In 1959 Wally signed up to join the Regular Army for 22 years and very soon he attacked the army 1-hour Tandem-Paced Record. He just failed to do this by 708 yards covering 31 miles 479 yards. He did however break an intermediate record passing through 25-miles in 47 minutesimage of certificate below). Later he broke the Army 25-mile Time Trial record with a time of 56m 25s. He was awarded his Army Cycling Union and his Corps Colours.

Later that year, on 12th August Wally again attacked the Tandem paced records and this time he was successful in both the 25-miles event (47 minutes 39.2 seconds) and the One-hour (31 miles 708 yards)

Thanks in part to these performances he was elected to captain the Army road and track racing teams for 1959 and 1960.

In 1960 he was selected to ride behind big pacing motors in East Berlin in an Olympic Team Match on March 23

In 1969 Wally became the British Army of the Rhine track sprint and pursuit Champion at Munchen Gladbach Track in Germany.

In 1971 and 1972 he became the Army Roller Sprint Champion (see image below of Wally on the rollers) as well as winning the 1500m Time Trial Championship. Also in the years 1970, ’71 and ’72 he rode in the Tour du Var race for veterans in Southern France.

Wally on the rollers
...and finally Wally behind a 'real man's' pacer at Alexandra Park, Portsmouth, early 1960's. He is riding a Granby pacing bike of vintage era which was built for strength rather than lightness. It had previously been owned by the late Wally Gimber of Dulwich Paragon. The pacing machine is a belt-drive Triumph 600 ridden by the late Jack Smith of Portsmouth North End CC. Wally donated the Granby to the British Pacing Association. It is still used in its white livery with green, black and gold tricolours on the seat tube, the colours of Norwoood Paragon.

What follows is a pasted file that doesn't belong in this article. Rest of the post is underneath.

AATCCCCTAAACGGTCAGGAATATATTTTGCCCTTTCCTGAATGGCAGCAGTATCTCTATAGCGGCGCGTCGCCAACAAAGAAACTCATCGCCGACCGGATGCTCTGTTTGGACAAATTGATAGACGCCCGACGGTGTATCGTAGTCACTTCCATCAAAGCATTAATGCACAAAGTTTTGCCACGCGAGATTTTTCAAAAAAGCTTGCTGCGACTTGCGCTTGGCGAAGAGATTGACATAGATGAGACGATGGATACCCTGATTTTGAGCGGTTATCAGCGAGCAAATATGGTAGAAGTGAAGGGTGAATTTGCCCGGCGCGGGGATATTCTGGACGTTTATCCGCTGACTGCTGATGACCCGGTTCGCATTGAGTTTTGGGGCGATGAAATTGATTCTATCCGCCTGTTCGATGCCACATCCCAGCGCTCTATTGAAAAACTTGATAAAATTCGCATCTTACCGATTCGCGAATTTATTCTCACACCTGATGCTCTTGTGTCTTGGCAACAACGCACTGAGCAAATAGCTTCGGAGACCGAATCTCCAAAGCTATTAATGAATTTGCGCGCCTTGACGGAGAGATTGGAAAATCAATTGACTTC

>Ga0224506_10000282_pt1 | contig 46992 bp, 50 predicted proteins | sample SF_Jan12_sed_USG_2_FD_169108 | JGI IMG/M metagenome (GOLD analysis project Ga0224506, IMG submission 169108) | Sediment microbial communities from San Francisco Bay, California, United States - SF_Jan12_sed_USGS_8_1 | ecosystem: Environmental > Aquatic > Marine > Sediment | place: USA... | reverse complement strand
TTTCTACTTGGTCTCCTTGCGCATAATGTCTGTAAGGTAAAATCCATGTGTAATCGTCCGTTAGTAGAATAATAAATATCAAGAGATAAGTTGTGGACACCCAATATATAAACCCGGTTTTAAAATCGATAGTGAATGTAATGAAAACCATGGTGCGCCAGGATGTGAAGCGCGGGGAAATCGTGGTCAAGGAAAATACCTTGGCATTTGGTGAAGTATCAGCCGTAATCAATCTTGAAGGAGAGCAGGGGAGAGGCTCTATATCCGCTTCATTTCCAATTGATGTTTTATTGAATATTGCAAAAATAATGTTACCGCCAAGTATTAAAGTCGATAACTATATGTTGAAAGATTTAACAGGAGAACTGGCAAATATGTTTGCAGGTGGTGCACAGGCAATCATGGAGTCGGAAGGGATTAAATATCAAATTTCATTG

In 1973 Wally was runner-up in the Army 12hr Time Trial Championship.  In the same year, now aged 40 years, he also won the 114-kms British Army of the Rhine road race championship on the Hohne-Belsen Ranges.

At last Wally had achieved his ambition to win a Road Race. He later learned,thanks to Dick Poole’s accurate record keeping that he (Dick) had finished 10th to me in the Junior Sorian RC Road Race he had promoted and won at Wembley in 1950.

It was back to the rollers in 1975 to become the Army Roller Champion at both 400m sprint and 1500m time-trial

A year later, a glutton for punishment Wally came third in the Army 12-hour Time Trial held on the roads at Ringwood in the New Forest: this was the year a fire burned down much of this area.

In 1976 Wally and Mike Wallis of the CTC set up Concorde (GB) Cycles, Wally’s mission was to tour Germany, where he was stationed, looking for orders to keep the frame builders working.

In 1978 Wally tried a new aspect of the sport entering the 800Kms Randonee Paris – Harrogate.For once he didn’t succeed as he was forced to retire.

On 8th August, 1980 Staff Sergeant Happy (Wally) was awarded his  ‘Station Colours for Cycling’ by the Dusseldorf Station Sports Committee – Royal Army Dental Corp

Wally retired from the armed forces in 1981 and he exported (from the UK) and erected three Colt prefabricated buildings on his own land in Normandy, France. He created a business letting these out to cyclists wishing to holiday in the area.

He is still involved in cycling being an active member of the Veteran-CC, attending many events with his stall of cycling goodies and organising an annual event for classic lightweights.  Wally is still a member of VC Londres and is campaigning to keep Herne Hill Track in use and for cyclists of all persuasions.

For more on Wally’s life visit the RADC Association home page article.

Thanks for reading

Posted: Friday 21st August 2020

Author: Peter Underwood